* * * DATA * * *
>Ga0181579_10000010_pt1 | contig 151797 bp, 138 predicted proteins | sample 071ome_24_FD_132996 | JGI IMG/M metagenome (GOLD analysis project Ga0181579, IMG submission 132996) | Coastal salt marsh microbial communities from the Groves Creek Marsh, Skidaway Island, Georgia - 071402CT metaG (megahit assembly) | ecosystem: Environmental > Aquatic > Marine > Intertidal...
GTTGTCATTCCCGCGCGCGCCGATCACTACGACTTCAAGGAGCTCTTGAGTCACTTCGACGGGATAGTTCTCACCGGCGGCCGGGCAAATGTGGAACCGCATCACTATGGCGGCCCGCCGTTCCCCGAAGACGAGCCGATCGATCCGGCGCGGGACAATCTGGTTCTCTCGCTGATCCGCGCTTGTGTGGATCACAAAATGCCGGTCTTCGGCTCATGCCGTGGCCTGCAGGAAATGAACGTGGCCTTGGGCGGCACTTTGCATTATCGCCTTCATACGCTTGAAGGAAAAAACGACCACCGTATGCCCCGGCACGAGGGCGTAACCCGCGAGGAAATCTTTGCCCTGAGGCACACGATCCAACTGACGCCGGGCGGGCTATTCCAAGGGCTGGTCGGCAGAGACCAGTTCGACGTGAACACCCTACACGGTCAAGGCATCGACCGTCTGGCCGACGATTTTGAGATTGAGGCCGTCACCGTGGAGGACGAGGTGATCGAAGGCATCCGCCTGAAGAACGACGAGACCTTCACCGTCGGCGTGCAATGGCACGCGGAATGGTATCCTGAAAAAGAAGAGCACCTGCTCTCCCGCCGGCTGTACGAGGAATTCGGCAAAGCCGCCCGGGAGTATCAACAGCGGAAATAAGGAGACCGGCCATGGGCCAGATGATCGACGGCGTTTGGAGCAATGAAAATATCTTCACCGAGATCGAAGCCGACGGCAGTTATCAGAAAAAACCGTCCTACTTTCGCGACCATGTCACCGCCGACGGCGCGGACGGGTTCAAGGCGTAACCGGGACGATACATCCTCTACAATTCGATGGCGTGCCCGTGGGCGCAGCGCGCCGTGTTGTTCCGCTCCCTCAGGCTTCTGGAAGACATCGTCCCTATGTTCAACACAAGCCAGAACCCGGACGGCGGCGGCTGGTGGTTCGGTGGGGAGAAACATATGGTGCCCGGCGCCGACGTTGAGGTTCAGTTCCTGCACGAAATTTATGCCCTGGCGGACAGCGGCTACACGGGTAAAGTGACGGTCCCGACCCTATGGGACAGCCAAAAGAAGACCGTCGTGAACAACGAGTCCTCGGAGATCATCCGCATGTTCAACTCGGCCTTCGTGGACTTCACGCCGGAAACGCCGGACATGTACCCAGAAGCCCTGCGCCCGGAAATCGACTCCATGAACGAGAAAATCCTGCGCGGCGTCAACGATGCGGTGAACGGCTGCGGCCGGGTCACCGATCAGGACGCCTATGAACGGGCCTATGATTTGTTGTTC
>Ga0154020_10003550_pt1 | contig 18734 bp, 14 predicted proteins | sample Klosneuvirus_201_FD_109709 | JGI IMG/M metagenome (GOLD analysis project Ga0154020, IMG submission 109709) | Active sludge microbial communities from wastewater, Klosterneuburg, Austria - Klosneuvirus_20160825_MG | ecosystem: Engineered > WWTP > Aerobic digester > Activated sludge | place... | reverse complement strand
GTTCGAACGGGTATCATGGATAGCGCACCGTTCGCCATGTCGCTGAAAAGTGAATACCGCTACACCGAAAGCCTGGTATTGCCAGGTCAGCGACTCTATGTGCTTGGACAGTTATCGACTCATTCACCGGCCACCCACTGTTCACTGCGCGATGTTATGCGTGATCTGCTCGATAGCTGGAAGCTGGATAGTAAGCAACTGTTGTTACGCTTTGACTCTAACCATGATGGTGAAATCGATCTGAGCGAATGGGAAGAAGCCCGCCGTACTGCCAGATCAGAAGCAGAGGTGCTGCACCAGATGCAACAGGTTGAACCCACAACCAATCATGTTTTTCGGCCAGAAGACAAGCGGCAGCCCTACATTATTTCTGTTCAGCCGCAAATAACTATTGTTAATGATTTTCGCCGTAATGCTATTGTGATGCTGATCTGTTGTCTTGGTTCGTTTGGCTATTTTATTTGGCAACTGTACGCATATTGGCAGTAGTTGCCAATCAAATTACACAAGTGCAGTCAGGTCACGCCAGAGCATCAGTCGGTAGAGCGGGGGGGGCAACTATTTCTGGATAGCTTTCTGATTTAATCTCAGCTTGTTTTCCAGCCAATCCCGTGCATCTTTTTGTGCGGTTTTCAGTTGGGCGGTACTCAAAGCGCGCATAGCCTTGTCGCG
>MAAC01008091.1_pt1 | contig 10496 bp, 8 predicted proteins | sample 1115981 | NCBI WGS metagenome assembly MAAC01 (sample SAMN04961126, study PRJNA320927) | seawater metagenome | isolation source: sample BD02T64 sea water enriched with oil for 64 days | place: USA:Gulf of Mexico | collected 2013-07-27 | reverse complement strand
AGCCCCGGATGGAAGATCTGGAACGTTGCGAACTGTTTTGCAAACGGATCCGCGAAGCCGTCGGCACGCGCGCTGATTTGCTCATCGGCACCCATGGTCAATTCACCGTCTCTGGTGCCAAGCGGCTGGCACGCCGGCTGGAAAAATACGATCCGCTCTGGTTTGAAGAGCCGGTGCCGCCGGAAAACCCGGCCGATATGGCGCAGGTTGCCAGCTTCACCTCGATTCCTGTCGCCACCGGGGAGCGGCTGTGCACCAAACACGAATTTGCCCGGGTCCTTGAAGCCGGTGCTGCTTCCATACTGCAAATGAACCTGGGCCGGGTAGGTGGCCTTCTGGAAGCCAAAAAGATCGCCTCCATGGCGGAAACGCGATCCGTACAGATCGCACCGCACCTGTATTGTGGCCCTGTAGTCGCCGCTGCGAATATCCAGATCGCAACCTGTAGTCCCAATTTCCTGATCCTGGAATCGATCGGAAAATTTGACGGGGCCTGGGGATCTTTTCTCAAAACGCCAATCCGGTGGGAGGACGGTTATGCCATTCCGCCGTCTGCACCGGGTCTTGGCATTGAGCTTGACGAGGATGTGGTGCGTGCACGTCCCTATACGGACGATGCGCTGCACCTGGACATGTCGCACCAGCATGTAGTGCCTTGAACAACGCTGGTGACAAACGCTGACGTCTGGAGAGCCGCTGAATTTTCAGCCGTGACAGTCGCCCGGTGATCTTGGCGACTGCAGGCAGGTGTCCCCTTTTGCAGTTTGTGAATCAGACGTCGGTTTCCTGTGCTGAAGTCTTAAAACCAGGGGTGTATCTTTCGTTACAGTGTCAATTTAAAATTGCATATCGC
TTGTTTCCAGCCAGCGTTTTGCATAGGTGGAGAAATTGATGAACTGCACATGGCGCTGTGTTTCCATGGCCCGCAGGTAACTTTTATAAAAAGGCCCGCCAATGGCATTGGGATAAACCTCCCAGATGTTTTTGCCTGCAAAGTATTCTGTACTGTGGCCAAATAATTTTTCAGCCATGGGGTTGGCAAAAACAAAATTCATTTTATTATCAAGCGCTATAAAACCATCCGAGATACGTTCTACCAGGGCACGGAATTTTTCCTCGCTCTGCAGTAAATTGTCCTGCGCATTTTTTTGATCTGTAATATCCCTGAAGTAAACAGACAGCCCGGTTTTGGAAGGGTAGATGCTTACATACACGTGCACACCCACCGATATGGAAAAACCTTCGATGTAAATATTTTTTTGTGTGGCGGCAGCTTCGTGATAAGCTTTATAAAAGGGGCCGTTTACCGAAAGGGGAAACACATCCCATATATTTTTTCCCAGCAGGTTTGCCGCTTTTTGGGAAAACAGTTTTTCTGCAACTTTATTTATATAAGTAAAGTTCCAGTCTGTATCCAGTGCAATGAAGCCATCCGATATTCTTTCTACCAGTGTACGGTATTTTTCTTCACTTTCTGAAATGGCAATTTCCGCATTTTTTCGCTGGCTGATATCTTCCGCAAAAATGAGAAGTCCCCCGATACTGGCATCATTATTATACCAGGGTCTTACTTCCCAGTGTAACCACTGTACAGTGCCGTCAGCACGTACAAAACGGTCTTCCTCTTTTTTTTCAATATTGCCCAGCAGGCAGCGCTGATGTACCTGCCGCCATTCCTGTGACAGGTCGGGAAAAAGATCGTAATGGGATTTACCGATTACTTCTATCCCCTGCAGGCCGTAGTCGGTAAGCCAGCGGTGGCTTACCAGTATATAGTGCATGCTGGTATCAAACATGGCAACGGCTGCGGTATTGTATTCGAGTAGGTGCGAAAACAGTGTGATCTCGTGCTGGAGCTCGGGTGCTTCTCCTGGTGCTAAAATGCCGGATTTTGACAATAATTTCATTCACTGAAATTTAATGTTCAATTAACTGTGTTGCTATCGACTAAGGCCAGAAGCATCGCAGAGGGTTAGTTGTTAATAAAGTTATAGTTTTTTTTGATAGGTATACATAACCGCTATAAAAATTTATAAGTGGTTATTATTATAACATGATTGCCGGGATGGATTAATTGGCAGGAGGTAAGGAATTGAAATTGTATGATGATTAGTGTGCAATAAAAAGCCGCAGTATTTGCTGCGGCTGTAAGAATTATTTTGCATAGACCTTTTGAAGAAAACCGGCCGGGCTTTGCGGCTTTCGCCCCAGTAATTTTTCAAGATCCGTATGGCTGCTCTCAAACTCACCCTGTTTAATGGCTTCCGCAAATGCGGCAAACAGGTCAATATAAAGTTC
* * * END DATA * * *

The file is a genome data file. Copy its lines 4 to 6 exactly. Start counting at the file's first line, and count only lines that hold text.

GTTCGAACGGGTATCATGGATAGCGCACCGTTCGCCATGTCGCTGAAAAGTGAATACCGCTACACCGAAAGCCTGGTATTGCCAGGTCAGCGACTCTATGTGCTTGGACAGTTATCGACTCATTCACCGGCCACCCACTGTTCACTGCGCGATGTTATGCGTGATCTGCTCGATAGCTGGAAGCTGGATAGTAAGCAACTGTTGTTACGCTTTGACTCTAACCATGATGGTGAAATCGATCTGAGCGAATGGGAAGAAGCCCGCCGTACTGCCAGATCAGAAGCAGAGGTGCTGCACCAGATGCAACAGGTTGAACCCACAACCAATCATGTTTTTCGGCCAGAAGACAAGCGGCAGCCCTACATTATTTCTGTTCAGCCGCAAATAACTATTGTTAATGATTTTCGCCGTAATGCTATTGTGATGCTGATCTGTTGTCTTGGTTCGTTTGGCTATTTTATTTGGCAACTGTACGCATATTGGCAGTAGTTGCCAATCAAATTACACAAGTGCAGTCAGGTCACGCCAGAGCATCAGTCGGTAGAGCGGGGGGGGCAACTATTTCTGGATAGCTTTCTGATTTAATCTCAGCTTGTTTTCCAGCCAATCCCGTGCATCTTTTTGTGCGGTTTTCAGTTGGGCGGTACTCAAAGCGCGCATAGCCTTGTCGCG
>MAAC01008091.1_pt1 | contig 10496 bp, 8 predicted proteins | sample 1115981 | NCBI WGS metagenome assembly MAAC01 (sample SAMN04961126, study PRJNA320927) | seawater metagenome | isolation source: sample BD02T64 sea water enriched with oil for 64 days | place: USA:Gulf of Mexico | collected 2013-07-27 | reverse complement strand
AGCCCCGGATGGAAGATCTGGAACGTTGCGAACTGTTTTGCAAACGGATCCGCGAAGCCGTCGGCACGCGCGCTGATTTGCTCATCGGCACCCATGGTCAATTCACCGTCTCTGGTGCCAAGCGGCTGGCACGCCGGCTGGAAAAATACGATCCGCTCTGGTTTGAAGAGCCGGTGCCGCCGGAAAACCCGGCCGATATGGCGCAGGTTGCCAGCTTCACCTCGATTCCTGTCGCCACCGGGGAGCGGCTGTGCACCAAACACGAATTTGCCCGGGTCCTTGAAGCCGGTGCTGCTTCCATACTGCAAATGAACCTGGGCCGGGTAGGTGGCCTTCTGGAAGCCAAAAAGATCGCCTCCATGGCGGAAACGCGATCCGTACAGATCGCACCGCACCTGTATTGTGGCCCTGTAGTCGCCGCTGCGAATATCCAGATCGCAACCTGTAGTCCCAATTTCCTGATCCTGGAATCGATCGGAAAATTTGACGGGGCCTGGGGATCTTTTCTCAAAACGCCAATCCGGTGGGAGGACGGTTATGCCATTCCGCCGTCTGCACCGGGTCTTGGCATTGAGCTTGACGAGGATGTGGTGCGTGCACGTCCCTATACGGACGATGCGCTGCACCTGGACATGTCGCACCAGCATGTAGTGCCTTGAACAACGCTGGTGACAAACGCTGACGTCTGGAGAGCCGCTGAATTTTCAGCCGTGACAGTCGCCCGGTGATCTTGGCGACTGCAGGCAGGTGTCCCCTTTTGCAGTTTGTGAATCAGACGTCGGTTTCCTGTGCTGAAGTCTTAAAACCAGGGGTGTATCTTTCGTTACAGTGTCAATTTAAAATTGCATATCGC